We do not know his name: Klatsassin and the Chilcotin War

Chartres Brew

[ Chartres Brew , Undetermined, BCA A-01127 ]

Chartres Brew was born in Corofin, Ireland, in 1815. As a young man, he served in the Royal Irish Constabulary where he ascended to the position of inspector. In 1858 he was recommended for the office of Chief Inspector of Police for the new colony of British Columbia to maintain law and order in the goldfields. When he arrived in the interior, however, he was appointed Chief Gold Commissioner as a constabulary was not established until after the Chilcotin War.

After the attack on the road crew, Governor Seymour dispatched Brew to lead an expedition into Chilcotin territory from the head of Bute Inlet, and William Cox to lead another from the Cariboo.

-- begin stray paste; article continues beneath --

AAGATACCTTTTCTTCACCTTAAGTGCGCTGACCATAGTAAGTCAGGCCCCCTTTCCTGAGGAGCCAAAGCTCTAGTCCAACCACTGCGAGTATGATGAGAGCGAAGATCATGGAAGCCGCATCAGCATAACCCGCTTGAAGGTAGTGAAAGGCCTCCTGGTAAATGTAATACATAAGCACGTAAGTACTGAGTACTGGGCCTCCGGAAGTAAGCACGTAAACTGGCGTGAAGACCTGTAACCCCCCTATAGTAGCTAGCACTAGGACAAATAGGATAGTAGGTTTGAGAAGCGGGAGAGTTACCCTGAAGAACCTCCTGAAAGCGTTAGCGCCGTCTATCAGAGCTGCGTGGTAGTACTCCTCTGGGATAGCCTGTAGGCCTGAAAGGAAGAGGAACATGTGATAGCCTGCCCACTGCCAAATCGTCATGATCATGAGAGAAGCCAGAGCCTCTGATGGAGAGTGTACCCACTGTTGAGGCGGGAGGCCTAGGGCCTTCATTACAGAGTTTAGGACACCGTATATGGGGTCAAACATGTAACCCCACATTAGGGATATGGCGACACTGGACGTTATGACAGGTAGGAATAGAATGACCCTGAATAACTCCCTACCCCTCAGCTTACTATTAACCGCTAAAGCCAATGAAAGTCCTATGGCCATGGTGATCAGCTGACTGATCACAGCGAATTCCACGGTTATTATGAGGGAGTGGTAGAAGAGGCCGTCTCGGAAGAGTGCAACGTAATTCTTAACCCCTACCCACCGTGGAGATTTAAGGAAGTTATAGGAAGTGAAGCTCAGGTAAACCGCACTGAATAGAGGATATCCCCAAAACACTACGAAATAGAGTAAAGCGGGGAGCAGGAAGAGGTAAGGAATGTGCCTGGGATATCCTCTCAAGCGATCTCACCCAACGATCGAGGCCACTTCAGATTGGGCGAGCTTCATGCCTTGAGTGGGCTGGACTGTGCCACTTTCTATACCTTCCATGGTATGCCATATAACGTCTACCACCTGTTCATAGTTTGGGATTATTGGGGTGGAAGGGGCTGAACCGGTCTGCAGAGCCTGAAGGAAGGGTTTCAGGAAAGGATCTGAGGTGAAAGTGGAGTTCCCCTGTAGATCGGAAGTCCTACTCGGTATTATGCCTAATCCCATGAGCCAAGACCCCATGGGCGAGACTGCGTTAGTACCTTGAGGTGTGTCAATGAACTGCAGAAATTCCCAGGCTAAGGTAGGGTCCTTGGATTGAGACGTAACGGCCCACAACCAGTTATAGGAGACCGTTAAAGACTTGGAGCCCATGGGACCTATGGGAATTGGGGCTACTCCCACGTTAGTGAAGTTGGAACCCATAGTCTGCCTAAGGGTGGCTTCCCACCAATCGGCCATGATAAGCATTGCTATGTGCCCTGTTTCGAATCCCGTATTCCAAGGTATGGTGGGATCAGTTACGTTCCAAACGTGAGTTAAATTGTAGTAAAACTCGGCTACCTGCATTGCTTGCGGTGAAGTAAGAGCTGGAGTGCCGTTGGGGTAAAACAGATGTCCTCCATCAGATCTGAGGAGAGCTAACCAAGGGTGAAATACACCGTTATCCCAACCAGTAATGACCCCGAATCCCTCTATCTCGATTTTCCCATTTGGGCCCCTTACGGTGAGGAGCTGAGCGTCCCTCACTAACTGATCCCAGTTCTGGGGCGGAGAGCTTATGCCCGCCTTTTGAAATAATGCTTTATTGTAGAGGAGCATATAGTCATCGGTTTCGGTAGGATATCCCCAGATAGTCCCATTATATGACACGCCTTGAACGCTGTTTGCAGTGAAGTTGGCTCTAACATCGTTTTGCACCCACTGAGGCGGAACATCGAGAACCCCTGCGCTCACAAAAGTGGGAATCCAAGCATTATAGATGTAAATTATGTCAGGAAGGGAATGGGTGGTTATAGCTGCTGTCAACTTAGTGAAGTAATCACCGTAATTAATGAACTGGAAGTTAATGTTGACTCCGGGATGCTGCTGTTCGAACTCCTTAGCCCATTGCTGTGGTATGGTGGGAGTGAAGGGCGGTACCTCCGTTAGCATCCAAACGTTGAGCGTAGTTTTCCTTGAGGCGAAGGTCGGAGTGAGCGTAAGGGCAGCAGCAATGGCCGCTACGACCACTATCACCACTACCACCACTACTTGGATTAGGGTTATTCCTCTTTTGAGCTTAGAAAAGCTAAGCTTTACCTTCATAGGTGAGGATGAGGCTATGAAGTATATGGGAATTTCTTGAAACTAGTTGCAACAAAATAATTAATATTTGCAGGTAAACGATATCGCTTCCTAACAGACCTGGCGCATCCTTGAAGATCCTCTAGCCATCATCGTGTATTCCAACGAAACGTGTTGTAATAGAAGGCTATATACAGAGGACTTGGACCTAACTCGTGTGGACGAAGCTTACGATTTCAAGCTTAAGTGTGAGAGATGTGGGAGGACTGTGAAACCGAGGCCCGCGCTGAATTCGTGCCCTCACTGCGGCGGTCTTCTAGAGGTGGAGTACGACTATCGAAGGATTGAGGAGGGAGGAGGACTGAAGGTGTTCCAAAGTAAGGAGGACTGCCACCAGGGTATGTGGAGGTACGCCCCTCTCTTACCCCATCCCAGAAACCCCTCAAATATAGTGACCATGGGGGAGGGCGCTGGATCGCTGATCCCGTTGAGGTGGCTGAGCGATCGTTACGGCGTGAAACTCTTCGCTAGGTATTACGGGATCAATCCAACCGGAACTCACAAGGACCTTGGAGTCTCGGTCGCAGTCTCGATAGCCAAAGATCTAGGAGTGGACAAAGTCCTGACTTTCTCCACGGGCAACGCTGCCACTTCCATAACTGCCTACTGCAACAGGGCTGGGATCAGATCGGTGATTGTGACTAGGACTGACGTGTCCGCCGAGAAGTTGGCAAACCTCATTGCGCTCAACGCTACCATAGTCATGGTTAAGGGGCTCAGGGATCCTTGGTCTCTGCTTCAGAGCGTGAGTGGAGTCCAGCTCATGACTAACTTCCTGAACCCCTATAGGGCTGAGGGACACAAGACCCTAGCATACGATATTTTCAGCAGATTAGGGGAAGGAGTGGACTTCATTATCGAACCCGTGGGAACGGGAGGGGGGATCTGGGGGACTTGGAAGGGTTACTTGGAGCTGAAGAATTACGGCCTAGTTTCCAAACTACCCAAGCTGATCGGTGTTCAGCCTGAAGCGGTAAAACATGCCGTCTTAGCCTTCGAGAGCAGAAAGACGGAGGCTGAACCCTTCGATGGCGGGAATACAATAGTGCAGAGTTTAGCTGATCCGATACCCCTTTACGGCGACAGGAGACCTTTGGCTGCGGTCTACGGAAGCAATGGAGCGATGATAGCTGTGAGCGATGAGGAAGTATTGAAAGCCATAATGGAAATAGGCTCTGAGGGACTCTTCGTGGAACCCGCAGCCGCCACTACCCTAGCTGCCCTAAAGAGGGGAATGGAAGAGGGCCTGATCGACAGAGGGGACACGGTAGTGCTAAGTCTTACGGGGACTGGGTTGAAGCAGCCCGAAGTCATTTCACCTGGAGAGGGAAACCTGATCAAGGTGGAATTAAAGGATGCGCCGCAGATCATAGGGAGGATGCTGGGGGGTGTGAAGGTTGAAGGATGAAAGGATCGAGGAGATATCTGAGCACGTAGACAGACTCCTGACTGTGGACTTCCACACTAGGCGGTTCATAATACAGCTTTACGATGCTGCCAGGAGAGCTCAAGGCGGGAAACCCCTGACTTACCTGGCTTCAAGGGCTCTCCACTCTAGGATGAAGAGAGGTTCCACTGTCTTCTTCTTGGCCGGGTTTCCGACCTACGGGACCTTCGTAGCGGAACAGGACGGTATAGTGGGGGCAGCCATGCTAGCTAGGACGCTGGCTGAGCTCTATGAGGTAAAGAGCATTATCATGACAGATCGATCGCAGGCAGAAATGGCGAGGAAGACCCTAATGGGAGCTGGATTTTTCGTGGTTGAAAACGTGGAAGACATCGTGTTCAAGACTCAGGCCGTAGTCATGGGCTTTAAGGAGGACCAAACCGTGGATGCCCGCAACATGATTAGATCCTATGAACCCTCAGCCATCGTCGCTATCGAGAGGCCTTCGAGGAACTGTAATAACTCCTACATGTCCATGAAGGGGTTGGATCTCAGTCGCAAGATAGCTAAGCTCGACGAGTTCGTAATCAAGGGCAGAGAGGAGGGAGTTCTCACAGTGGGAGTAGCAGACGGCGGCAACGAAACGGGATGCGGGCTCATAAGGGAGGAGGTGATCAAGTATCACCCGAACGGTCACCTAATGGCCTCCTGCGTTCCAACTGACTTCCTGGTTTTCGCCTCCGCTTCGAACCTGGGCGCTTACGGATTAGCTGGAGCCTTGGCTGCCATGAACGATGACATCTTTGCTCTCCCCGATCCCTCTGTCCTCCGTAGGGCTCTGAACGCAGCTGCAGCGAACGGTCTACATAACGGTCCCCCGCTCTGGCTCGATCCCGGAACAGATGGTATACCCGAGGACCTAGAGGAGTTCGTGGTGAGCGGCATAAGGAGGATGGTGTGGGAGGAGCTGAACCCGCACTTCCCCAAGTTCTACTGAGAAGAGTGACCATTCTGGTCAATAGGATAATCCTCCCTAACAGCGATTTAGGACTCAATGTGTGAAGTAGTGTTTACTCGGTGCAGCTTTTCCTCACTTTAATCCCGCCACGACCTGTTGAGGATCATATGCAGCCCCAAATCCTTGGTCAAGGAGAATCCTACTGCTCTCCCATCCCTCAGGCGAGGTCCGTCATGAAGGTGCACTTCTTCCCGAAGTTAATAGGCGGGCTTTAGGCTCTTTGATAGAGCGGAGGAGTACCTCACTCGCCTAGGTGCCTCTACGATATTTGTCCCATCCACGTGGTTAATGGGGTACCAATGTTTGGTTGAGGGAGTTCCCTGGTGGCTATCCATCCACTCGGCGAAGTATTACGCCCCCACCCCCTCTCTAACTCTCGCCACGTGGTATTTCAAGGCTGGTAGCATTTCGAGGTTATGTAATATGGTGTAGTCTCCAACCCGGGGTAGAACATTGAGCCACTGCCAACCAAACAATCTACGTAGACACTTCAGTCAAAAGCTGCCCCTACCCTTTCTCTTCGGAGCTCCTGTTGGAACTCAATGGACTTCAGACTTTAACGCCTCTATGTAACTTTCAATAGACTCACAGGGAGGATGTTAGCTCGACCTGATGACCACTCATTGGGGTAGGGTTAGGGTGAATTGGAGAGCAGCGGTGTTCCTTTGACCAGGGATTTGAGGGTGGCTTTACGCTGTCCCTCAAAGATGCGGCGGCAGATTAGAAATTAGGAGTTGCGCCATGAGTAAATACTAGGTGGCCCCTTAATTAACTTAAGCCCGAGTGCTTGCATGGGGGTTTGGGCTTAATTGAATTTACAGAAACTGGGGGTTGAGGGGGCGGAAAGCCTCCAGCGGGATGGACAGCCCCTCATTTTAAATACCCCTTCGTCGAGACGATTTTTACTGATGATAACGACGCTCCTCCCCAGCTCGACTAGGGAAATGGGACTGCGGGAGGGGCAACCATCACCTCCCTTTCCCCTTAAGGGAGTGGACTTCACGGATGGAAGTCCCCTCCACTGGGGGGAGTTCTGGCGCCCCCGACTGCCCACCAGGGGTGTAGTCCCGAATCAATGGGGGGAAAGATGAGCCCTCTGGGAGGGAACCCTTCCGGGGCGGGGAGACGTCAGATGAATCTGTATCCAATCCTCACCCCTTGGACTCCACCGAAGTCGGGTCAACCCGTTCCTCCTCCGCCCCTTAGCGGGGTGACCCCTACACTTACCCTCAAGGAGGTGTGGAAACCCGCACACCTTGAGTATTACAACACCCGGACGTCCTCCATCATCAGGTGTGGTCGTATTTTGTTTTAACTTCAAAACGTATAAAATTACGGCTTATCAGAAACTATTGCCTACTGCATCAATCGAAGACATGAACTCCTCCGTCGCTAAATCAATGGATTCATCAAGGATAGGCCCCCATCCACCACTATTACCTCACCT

Brew was well respected by his superiors and served numerous functions in the colony over the years: magistrate, acting treasurer, acting chief commissioner of lands and works, and appointed member of the Legislative Council of B.C. He died in the Cariboo of acute rheumatism in 1869. His epitaph was written by his friend Judge Begbie: “A man imperturbable in courage and temper, endowed with a great and varied administrative capacity, a most ready wit, a most pure integrity and a most humane heart.”

Secondary Sources

Ormsby, Margaret. “Chartres Brew.” In Dictionary of Canadian Biography, vol. IX. Toronto: University of Toronto, 1976, 81-3.

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Great Unsolved Mysteries in Canadian History